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   Apr 10

The VERY specific way you should reheat and store leftovers to avoid food poisoning (and you should never keep anything for longer than three days)

Good Housekeeping Institute (GHI) shares its guide to leftover storage

It warns millions of us are at risk as improper storage can cause food poisoning

You should regularly stir food while microwaving to make sure all parts cook

Saving leftovers for the next day’s lunch is a great to way to save money and eat more healthily.

But a new report reveals that millions of us could be storing and reheating our leftover meals the wrong way – and it could be putting our health at risk.

Unless certain dishes are stored or reheated in the right way, dangerous bacteria could grow and give us food poisoning, according to a new Good Housekeeping Institute (GHI) guide.

It has revealed the safest way to reheat and store common leftovers such as chicken, rice and dairy products – and nothing should be kept for longer than three days.

The guide reveals how to keep and reheat everything from milk and meat to spinach and potatoes.

The GHI guide reports: ‘We all love leftovers, but they can be a health risk if not stored and reheated correctly.

‘You need to know how to make sure that your money-saving dinner isn’t making you sick.’

Some of the advice is for health reasons, but GHI has also served up tips that will help you store your leftovers better.

How to store and reheat leftovers safely


The danger is in the storage more than the reheating as the bacteria Bacillus cereus can survive in rice when cooked and left at room temperature.

Let rice cool for no longer than one hour and then keep in the fridge no more than one day. Only reheat once.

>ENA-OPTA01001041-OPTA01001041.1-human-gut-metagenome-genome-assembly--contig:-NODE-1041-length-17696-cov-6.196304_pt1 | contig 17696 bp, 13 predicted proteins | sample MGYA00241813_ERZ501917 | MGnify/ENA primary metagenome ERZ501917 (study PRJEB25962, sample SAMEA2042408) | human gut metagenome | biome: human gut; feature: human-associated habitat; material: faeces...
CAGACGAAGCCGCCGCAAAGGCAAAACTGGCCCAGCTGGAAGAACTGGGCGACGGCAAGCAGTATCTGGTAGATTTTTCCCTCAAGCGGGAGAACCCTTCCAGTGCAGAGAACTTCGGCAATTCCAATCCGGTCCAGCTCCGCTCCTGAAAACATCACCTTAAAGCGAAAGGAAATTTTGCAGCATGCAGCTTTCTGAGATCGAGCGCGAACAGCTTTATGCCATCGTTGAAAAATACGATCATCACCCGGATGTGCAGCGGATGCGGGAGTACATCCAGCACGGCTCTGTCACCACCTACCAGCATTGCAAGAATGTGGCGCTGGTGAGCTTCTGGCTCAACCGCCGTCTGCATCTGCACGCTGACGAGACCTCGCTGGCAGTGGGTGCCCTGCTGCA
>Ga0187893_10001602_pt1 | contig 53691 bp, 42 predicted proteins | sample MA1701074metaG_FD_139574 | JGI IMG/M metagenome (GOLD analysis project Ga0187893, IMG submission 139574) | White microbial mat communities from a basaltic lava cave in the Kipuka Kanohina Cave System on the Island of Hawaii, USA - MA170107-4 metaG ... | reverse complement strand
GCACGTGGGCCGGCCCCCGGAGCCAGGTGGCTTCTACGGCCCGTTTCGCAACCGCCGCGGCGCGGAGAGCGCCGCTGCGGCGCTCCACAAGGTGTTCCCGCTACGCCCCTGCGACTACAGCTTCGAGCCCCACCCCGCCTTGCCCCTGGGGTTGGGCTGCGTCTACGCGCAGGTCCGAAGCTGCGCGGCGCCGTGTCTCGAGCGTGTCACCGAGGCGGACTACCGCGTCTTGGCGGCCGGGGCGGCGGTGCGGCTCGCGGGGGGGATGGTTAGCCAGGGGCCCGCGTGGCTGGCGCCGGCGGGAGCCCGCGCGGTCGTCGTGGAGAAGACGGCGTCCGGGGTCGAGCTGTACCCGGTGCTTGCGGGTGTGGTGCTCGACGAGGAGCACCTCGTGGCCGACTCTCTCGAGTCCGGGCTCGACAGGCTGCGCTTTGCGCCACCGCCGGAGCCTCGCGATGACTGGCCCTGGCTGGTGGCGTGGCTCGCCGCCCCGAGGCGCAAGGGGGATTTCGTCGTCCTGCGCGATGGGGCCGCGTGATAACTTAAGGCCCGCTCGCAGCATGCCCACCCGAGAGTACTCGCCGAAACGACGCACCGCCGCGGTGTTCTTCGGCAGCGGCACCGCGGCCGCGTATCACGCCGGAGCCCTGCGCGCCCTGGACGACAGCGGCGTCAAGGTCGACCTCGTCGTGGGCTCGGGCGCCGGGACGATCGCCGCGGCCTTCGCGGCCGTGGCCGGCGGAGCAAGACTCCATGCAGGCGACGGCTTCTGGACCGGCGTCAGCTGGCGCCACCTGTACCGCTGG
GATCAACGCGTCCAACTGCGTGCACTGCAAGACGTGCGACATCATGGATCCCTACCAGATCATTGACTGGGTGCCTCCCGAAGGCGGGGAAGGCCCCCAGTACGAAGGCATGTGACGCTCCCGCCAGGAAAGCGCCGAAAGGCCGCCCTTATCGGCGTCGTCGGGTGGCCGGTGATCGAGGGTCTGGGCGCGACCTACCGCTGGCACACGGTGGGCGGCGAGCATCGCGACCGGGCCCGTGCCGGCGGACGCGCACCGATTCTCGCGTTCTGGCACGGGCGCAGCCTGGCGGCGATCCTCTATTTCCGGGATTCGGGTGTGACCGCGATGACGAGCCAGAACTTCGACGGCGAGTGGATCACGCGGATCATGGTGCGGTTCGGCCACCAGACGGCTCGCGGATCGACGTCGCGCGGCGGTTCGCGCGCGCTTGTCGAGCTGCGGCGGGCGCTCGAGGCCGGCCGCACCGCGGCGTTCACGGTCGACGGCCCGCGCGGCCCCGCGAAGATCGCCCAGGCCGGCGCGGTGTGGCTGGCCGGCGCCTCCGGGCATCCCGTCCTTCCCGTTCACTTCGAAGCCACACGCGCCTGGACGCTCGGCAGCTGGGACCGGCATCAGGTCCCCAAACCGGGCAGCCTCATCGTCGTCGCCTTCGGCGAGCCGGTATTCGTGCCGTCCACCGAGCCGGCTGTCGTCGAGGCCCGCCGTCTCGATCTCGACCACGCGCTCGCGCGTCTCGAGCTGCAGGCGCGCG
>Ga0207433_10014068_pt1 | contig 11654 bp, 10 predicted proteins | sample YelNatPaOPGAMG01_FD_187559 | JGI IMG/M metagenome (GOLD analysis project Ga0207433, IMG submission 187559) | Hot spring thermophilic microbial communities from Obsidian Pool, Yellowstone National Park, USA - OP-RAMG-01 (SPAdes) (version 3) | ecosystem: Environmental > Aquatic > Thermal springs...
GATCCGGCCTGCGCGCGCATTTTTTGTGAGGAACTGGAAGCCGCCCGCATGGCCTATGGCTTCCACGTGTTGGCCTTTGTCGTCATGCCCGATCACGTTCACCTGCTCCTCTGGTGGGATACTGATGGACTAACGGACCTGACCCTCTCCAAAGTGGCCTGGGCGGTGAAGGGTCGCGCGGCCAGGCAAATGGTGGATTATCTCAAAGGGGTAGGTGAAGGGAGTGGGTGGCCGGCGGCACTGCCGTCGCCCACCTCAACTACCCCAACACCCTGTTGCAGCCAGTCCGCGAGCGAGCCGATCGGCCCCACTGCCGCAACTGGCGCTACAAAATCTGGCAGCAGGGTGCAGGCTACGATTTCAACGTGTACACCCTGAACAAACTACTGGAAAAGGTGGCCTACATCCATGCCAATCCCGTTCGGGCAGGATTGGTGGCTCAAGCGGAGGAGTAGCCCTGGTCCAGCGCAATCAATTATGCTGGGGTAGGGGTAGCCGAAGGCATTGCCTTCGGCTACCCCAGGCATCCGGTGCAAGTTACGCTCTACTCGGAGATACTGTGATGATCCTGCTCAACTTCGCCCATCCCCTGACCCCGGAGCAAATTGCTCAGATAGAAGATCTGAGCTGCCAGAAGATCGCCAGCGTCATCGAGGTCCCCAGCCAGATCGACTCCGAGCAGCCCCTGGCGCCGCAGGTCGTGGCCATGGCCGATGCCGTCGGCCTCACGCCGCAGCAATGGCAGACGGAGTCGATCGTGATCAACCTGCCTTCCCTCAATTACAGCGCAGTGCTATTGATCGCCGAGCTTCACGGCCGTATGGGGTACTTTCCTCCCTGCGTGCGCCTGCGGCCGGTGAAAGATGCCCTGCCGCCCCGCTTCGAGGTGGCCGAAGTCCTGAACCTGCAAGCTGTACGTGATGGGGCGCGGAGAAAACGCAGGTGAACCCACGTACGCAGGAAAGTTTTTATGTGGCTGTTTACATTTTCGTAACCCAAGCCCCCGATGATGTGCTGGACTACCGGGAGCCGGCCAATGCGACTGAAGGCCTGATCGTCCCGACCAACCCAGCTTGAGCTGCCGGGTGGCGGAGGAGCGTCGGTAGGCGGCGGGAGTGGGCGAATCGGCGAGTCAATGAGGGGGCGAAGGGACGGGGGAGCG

Cover and cool to room temperature before putting in the fridge and only store for up to three days. Do not reheat more than once and make sure it is 75 degrees centigrade throughout after reheating.

Red meat

It can be left in the fridge for a few days and eaten cold but if reheated then let it warm up to room temperature first.

Microwaves can ruin the texture on steaks and roasted meats. Better results come from frying each side in a pan for 60 seconds to warm it up.


All cooked potatoes are fine in a fridge up to three days. Roast potatoes should be reheated in a low oven or dry frying pan rather than the microwave otherwise they will go soggy.

Green veg

Previous warnings against reheating spinach and other leafy vegetables have been reversed and current guidelines are that reheated veg is safe as is eating them cold.

Simply chill to room temperature after cooking and then keep in the fridge for up to three days.


Leave cream, yoghurt and creme fraiche in the container in which it came and put back in the fridge as soon as possible.

But if it’s been served up in a glass or bowl, do not return it to the original container, simply wrap it up tight and store in the fridge.

Cans and tins

With half a tin of beans or soup the danger is that the metal from the can will leach into the food and leave a metallic taste, so put in a separate container, cover and chill for up to three days.

One tip is to continually stir food when it’s microwave so that it doesn’t end up boiling hot in some parts and cold in others, which can lead to bacteria growth.

It also advises that you should transfer recently cooked food to another dish so that it cools quicker and then store them in individual portions.

Food should be cooled down before it goes into the fridge as otherwise it can lower the temperature of your appliance and cause bacteria to grow in all your groceries.

However food should not be left out of the fridge for more than two hours, otherwise it can become a health risk.

The GHI said: ‘Portion out food or meals into individual portions when putting them in the fridge or freezer so they are ready to grab and go and you avoid reheating foods twice as this can lead to bacteria growth.’

Source: Daily Mail

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